1. The placement of details and
  2. The transitions between them

A hard edge is a sharp transition. A round surface is a smooth transition between two details.

So the amount that you blend two colors or values together tells your brain what the surface is supposed to look like. Hard line? Clearly defined edge. Transitions? Must be a rounded surface.

Good General Rule: If you have a sharp transition on one side of a shape, you’ll likely have a smooth transition on the other.

And on this process goes until it’s pretty much where I want it.

4️⃣Finishing Touches

I *love* adding bright color outline accents to my work. If I had to tell you where it comes from I supposed I’d say comic book art influence as a kid, but I really couldn’t tell you for sure.

All I know is I love doing it.

Most of the time I’ll choose an electric version of whatever color is on the opposite side of the color wheel from the dominant hue of the subject.

In this case she is very yellow. Right across the wheel is purple. Easy.

But it’s not a simple outline. There are some fun subtleties to it.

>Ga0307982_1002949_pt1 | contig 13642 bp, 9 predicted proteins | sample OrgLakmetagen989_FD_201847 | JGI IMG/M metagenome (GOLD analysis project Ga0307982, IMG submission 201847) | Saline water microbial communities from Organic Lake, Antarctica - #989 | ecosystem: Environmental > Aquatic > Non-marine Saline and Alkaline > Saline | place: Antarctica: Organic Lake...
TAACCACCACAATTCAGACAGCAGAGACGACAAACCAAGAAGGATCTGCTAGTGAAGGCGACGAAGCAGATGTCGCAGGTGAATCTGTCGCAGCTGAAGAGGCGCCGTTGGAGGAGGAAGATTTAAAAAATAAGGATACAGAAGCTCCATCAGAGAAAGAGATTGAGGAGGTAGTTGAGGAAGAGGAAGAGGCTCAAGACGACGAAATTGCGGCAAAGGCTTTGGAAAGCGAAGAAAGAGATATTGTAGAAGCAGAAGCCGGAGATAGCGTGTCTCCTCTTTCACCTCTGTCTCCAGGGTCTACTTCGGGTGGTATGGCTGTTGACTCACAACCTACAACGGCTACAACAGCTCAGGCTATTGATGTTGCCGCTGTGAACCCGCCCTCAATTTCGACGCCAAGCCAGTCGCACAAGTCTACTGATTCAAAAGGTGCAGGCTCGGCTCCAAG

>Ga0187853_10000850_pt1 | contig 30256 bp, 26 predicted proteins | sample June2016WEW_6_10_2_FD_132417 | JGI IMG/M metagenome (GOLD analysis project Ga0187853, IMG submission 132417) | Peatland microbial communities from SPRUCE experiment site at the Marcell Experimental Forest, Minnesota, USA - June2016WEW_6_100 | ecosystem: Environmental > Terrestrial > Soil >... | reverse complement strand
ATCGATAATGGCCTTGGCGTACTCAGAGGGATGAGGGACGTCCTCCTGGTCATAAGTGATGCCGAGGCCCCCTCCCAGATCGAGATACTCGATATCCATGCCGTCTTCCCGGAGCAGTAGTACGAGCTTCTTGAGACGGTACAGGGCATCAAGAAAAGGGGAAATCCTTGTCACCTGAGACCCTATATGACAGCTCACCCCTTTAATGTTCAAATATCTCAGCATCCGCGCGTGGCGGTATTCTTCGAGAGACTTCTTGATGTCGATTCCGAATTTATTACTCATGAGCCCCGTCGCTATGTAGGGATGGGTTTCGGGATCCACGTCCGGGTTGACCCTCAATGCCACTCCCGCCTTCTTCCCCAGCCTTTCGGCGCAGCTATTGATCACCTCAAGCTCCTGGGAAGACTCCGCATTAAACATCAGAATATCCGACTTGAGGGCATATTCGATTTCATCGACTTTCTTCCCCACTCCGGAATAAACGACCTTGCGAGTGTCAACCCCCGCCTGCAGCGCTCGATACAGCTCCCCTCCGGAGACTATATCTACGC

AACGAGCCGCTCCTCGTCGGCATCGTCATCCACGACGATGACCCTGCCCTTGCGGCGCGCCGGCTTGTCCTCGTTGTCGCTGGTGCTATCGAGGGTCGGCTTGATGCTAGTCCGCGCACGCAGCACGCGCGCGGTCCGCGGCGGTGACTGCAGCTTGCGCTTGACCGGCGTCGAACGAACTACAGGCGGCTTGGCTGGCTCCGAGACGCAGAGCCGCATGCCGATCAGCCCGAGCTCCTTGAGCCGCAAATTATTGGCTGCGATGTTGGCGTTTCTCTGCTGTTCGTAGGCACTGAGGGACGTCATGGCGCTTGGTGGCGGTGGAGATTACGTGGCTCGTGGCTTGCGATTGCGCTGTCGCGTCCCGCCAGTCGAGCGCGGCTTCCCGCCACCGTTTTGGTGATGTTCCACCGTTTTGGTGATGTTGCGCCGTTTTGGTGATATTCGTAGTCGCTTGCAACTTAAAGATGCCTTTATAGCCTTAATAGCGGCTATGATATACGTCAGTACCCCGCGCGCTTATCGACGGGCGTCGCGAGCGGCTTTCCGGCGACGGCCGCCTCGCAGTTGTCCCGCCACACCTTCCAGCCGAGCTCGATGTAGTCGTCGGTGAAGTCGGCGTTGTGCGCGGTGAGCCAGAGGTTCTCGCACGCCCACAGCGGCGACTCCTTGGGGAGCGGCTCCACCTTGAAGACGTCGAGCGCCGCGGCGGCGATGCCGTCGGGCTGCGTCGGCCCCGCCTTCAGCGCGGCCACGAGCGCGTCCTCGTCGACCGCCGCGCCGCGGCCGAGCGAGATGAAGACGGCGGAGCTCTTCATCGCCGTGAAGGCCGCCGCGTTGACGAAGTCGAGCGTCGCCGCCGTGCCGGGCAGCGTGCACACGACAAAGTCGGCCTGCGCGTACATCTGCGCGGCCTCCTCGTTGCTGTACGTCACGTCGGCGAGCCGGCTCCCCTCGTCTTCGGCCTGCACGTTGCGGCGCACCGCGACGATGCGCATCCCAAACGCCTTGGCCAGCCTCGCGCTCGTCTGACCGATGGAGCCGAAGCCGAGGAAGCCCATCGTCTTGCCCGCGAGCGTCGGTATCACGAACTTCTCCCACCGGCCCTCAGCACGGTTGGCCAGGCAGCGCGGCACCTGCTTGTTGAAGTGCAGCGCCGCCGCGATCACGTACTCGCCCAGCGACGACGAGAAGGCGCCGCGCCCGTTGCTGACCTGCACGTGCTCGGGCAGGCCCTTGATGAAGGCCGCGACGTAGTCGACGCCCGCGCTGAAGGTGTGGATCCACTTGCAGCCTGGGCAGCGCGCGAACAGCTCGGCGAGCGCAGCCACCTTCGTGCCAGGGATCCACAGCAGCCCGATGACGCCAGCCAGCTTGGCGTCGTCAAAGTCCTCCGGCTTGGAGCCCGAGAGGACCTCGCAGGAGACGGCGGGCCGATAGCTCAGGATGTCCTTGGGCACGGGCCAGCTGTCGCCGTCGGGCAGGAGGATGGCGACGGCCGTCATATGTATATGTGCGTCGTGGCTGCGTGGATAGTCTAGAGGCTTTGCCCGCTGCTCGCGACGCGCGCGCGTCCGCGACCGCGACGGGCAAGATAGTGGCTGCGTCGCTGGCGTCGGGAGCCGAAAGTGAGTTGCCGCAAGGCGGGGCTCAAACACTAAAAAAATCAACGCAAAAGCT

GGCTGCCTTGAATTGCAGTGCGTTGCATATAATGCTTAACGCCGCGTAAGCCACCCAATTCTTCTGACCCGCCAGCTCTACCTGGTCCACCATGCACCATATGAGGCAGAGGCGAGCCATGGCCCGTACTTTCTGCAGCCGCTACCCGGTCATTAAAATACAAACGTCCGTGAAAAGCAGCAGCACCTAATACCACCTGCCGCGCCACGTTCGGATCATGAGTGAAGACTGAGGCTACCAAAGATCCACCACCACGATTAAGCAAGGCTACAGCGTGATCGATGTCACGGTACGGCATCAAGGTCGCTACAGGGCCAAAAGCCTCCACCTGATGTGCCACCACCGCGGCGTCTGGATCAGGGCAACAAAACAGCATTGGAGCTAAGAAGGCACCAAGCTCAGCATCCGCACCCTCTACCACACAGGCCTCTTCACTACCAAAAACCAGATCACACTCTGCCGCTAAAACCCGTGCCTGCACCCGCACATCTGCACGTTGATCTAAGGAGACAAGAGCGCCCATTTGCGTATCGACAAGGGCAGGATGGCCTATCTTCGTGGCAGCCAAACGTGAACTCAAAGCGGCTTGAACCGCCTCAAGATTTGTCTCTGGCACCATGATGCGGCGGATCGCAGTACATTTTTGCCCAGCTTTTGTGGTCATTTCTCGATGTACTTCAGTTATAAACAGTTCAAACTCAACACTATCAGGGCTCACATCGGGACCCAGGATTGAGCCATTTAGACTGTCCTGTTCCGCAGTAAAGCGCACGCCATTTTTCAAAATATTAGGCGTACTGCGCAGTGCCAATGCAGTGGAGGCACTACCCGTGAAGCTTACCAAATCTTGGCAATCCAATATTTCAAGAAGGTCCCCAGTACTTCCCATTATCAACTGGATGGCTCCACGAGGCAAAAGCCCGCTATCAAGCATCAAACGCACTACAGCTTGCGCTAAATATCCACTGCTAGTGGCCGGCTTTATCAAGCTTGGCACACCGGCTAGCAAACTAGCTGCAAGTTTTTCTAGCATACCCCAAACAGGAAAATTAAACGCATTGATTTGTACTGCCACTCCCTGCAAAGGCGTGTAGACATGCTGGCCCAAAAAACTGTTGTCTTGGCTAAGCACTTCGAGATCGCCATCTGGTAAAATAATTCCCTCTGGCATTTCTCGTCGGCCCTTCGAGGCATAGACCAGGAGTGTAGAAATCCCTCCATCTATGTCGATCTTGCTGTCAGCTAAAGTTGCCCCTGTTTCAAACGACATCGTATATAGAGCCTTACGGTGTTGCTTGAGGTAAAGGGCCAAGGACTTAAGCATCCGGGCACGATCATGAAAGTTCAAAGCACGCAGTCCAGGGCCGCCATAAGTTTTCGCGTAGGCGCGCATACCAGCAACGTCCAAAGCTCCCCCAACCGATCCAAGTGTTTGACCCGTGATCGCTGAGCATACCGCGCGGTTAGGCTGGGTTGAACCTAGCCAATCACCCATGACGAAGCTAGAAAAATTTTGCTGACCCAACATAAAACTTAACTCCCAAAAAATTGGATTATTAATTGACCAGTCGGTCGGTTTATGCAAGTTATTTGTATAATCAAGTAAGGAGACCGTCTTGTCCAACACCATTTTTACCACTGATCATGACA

I like to think of it as a heavy light that surrounds her. It gathers near the bottom of the contours due to gravity’s influence. It also will trace the inner contours of the subject to clearly show what is in front of the others.

And in only a few spots you will see it casting color onto her skin.

These tiny details help make the outline feel like it “fits” in this environment. It’s actually interacting with the subject. It’s behaving like a real thing in space more than a flat application of a single width comic strip outline.

Getting this vibe right is often the part of the painting that I have the most fun with.

And now that the electric outline is in place I have spent enough time looking away from the interior of the subject that I can notice that the subject is a bit flat. She lacks volume.

The real finishing touches will be the final highlights that just touch her skin and give it the glow that tells you there’s light somewhere in this dark world.


Close up detail of a digital portrait painting created by cryptoartist Jonathan Pritchard.
Close up detail of the painting.

Subscribe to "The Persuasive Professional" Newsletter

Powerful psychology insights delivered every weekday. Level up your life & business.

Other Stuff You Might Like